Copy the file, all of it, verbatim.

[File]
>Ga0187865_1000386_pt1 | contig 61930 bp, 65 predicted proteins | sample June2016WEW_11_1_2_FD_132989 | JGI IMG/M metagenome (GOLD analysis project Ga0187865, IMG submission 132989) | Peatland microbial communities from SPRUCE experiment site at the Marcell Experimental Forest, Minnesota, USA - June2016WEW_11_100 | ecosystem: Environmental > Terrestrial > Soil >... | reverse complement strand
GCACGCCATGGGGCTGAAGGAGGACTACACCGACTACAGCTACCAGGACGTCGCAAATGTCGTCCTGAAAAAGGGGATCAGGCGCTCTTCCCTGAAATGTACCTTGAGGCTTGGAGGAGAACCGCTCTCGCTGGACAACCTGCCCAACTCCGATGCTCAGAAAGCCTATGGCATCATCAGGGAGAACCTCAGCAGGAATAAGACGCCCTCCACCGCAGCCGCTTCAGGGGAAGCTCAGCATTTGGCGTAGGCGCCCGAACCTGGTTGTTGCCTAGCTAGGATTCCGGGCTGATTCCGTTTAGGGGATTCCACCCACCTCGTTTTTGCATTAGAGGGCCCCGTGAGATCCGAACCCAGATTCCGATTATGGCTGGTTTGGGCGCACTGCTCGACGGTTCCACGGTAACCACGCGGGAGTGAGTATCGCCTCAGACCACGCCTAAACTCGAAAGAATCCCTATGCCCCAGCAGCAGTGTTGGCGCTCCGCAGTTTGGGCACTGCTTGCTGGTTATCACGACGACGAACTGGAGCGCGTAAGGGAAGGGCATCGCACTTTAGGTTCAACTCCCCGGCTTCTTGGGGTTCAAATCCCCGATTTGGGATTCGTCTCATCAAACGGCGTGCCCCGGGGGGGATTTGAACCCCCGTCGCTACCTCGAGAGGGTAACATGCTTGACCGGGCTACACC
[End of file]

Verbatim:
>Ga0187865_1000386_pt1 | contig 61930 bp, 65 predicted proteins | sample June2016WEW_11_1_2_FD_132989 | JGI IMG/M metagenome (GOLD analysis project Ga0187865, IMG submission 132989) | Peatland microbial communities from SPRUCE experiment site at the Marcell Experimental Forest, Minnesota, USA - June2016WEW_11_100 | ecosystem: Environmental > Terrestrial > Soil >... | reverse complement strand
GCACGCCATGGGGCTGAAGGAGGACTACACCGACTACAGCTACCAGGACGTCGCAAATGTCGTCCTGAAAAAGGGGATCAGGCGCTCTTCCCTGAAATGTACCTTGAGGCTTGGAGGAGAACCGCTCTCGCTGGACAACCTGCCCAACTCCGATGCTCAGAAAGCCTATGGCATCATCAGGGAGAACCTCAGCAGGAATAAGACGCCCTCCACCGCAGCCGCTTCAGGGGAAGCTCAGCATTTGGCGTAGGCGCCCGAACCTGGTTGTTGCCTAGCTAGGATTCCGGGCTGATTCCGTTTAGGGGATTCCACCCACCTCGTTTTTGCATTAGAGGGCCCCGTGAGATCCGAACCCAGATTCCGATTATGGCTGGTTTGGGCGCACTGCTCGACGGTTCCACGGTAACCACGCGGGAGTGAGTATCGCCTCAGACCACGCCTAAACTCGAAAGAATCCCTATGCCCCAGCAGCAGTGTTGGCGCTCCGCAGTTTGGGCACTGCTTGCTGGTTATCACGACGACGAACTGGAGCGCGTAAGGGAAGGGCATCGCACTTTAGGTTCAACTCCCCGGCTTCTTGGGGTTCAAATCCCCGATTTGGGATTCGTCTCATCAAACGGCGTGCCCCGGGGGGGATTTGAACCCCCGTCGCTACCTCGAGAGGGTAACATGCTTGACCGGGCTACACC